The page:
Is it enough?
Every woman I know has an opinion about Barbie.
Whether we love them or hate them, most of us played with Mattel’s billion-dollar-per-year doll when we were girls, just as our moms did. And these days, increasingly more boys are feeling empowered to play with the blonde-haired leggy one, too. But not all parents are comfortable giving their kids a Barbie doll.
America’s relationship with Barbie has long been troubled. Her proportions are physically impossible for real-life humans, and her beauty has only ever fit one: The standard blonde-haired, blue-eyed, thin-bodied white girl.
A New Era For Barbie
But Mattel is trying to do something different. Today they launched a new series of Barbies, called “Project Dawn”. Redefining Barbie, in Mattel’s vision, would allow more girls to find bodies, hair types and skin colors that reflect them and the women and girls in their lives.
It’s a beautiful idea, and a necessary one. Our girls deserve better than just one standard of beauty for femininity. But it was also necessary for Mattel, which is losing market share to LEGO and all of the Disney Princess dolls.
This is a huge risk for Mattel, too. As noted in TIME’s cover story, this new series of Barbies will need two different sizes of shoes, and not all of the clothes will fit each doll (but, you know, that’s just like real life). Our team also noted that all of the new Barbies express very standard feminine beauty standards.
Even the doll with punk, short hair is wearing a very girlie mini-skirt. So while there may be more body and ethnicity diversity, there is still only one way to be a girl or woman in the world of Barbie. She’s never butch, not even a tomboy, and according to the images we’ve seen so far, she’s also not very sporty.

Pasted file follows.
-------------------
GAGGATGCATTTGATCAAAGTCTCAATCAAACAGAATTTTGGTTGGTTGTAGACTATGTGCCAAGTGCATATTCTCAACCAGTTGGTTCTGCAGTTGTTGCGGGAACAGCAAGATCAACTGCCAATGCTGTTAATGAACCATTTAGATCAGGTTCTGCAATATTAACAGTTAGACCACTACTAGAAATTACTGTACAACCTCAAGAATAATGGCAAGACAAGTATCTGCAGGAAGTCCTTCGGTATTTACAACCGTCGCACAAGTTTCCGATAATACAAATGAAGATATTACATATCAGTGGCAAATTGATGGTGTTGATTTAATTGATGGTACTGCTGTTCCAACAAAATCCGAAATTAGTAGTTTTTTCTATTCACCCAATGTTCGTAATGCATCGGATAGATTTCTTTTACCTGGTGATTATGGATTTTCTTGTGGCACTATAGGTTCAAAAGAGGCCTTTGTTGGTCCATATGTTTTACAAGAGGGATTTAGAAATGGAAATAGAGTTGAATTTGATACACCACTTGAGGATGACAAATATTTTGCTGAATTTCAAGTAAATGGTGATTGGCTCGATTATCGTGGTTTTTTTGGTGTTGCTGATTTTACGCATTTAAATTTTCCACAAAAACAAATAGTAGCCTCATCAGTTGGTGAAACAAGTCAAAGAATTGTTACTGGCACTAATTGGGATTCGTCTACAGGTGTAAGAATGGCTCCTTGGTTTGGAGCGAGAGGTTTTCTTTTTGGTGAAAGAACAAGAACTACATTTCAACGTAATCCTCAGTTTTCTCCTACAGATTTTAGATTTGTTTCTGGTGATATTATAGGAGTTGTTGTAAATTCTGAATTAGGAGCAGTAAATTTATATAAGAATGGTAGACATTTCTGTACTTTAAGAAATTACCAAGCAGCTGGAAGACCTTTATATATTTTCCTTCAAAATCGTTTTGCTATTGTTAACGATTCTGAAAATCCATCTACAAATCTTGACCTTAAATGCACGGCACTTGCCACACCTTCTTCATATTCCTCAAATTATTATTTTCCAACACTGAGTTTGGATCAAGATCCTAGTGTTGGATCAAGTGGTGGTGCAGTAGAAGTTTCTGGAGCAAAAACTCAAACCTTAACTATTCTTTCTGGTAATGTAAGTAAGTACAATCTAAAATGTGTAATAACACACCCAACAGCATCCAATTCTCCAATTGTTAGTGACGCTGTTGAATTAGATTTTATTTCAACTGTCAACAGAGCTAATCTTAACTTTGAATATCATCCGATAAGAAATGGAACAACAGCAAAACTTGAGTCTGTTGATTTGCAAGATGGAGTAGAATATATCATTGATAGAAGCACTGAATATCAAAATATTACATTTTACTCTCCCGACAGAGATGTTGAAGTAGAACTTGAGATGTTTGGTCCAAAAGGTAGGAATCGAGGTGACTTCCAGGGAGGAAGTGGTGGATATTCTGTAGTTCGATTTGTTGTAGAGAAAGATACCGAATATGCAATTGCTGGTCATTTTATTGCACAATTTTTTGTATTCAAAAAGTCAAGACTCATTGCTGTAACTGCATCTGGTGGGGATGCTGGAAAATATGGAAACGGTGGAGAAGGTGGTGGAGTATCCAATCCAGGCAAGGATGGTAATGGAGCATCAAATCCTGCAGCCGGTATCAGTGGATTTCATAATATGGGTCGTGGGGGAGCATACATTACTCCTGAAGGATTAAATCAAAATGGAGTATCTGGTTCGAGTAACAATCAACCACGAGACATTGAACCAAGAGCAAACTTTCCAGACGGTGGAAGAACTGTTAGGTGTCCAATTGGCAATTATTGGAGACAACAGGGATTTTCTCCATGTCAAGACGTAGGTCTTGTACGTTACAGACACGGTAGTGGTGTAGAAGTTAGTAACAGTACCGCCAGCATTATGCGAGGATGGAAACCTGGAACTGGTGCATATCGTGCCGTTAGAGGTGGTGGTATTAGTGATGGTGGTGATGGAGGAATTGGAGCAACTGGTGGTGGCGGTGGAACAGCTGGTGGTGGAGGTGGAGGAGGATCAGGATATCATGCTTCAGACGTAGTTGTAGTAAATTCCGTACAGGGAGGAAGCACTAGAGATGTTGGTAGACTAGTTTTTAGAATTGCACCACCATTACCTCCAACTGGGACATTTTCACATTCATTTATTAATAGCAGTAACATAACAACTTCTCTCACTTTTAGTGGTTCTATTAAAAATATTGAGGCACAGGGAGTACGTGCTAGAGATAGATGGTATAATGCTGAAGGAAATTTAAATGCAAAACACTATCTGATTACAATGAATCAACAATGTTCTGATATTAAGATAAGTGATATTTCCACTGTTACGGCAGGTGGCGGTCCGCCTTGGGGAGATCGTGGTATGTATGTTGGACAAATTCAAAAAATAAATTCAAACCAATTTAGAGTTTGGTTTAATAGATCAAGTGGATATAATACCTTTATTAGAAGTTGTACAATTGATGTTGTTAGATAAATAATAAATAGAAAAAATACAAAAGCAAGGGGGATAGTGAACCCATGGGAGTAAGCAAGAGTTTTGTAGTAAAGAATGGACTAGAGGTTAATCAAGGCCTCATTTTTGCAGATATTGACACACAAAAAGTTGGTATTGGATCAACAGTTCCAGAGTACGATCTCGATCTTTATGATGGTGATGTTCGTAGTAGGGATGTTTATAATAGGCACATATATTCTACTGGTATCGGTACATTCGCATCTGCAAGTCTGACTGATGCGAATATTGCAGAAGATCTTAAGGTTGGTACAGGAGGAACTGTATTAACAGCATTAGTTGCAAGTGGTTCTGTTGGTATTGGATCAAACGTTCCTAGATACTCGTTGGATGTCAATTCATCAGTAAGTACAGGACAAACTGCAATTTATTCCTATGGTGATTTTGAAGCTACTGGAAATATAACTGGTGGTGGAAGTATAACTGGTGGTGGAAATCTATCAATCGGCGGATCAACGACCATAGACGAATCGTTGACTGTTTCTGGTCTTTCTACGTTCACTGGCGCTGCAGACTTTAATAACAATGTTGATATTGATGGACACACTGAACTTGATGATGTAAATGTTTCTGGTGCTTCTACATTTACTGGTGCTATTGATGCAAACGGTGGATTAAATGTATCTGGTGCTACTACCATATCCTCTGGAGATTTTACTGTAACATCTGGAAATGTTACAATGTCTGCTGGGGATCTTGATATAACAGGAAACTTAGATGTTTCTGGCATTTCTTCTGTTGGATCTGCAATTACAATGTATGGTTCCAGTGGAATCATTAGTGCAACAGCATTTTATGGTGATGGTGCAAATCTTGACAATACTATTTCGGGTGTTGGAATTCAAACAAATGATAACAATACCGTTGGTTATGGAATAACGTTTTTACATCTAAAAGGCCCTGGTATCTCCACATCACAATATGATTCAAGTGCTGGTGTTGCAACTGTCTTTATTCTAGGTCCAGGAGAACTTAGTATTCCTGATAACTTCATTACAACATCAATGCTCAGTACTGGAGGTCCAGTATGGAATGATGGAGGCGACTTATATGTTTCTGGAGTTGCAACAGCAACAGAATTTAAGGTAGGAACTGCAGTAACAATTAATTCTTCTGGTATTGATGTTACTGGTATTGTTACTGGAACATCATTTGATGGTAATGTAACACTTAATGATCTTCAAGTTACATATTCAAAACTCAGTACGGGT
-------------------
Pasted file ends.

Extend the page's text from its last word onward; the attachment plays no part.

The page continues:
This is in direct contrast to the real lives of girls, who are playing sports more now than ever. Girls are just as likely to be seen in cleats these days as miniskirts, but that’s not part of what we’re seeing from Mattel in this launch. Fingers crossed that will come in the future.
Parents and kids would love to see Barbie in a goalie uniform (complete with shin guards and cool gloves), or buy a Barbie set where she wears a tee shirt and jeans, and has a skateboard and helmet. If Mattel needs a reference, awesome examples of badass little girls playing sports have been going viral in a campaign launched by a fashion photographer who turned her lens on powerful little girls, called #ShePlaysWeWin.
And unlike Mattel’s brilliant forthcoming DC Superhero Girls, these new Barbies don’t represent strength or action as of yet. Where are the muscles? Where is the one who can slide into home base or win the 200 meter dash?
Even with these nitpicks, Barbie’s new diversity campaign is a massive change, and one I’m incredibly grateful for. Mattel will have many hurdles to jump with this campaign, but the hard work is worth it. Our kids deserve dolls that represent them in all their glorious diversity. Let’s hope this is the beginning of something great.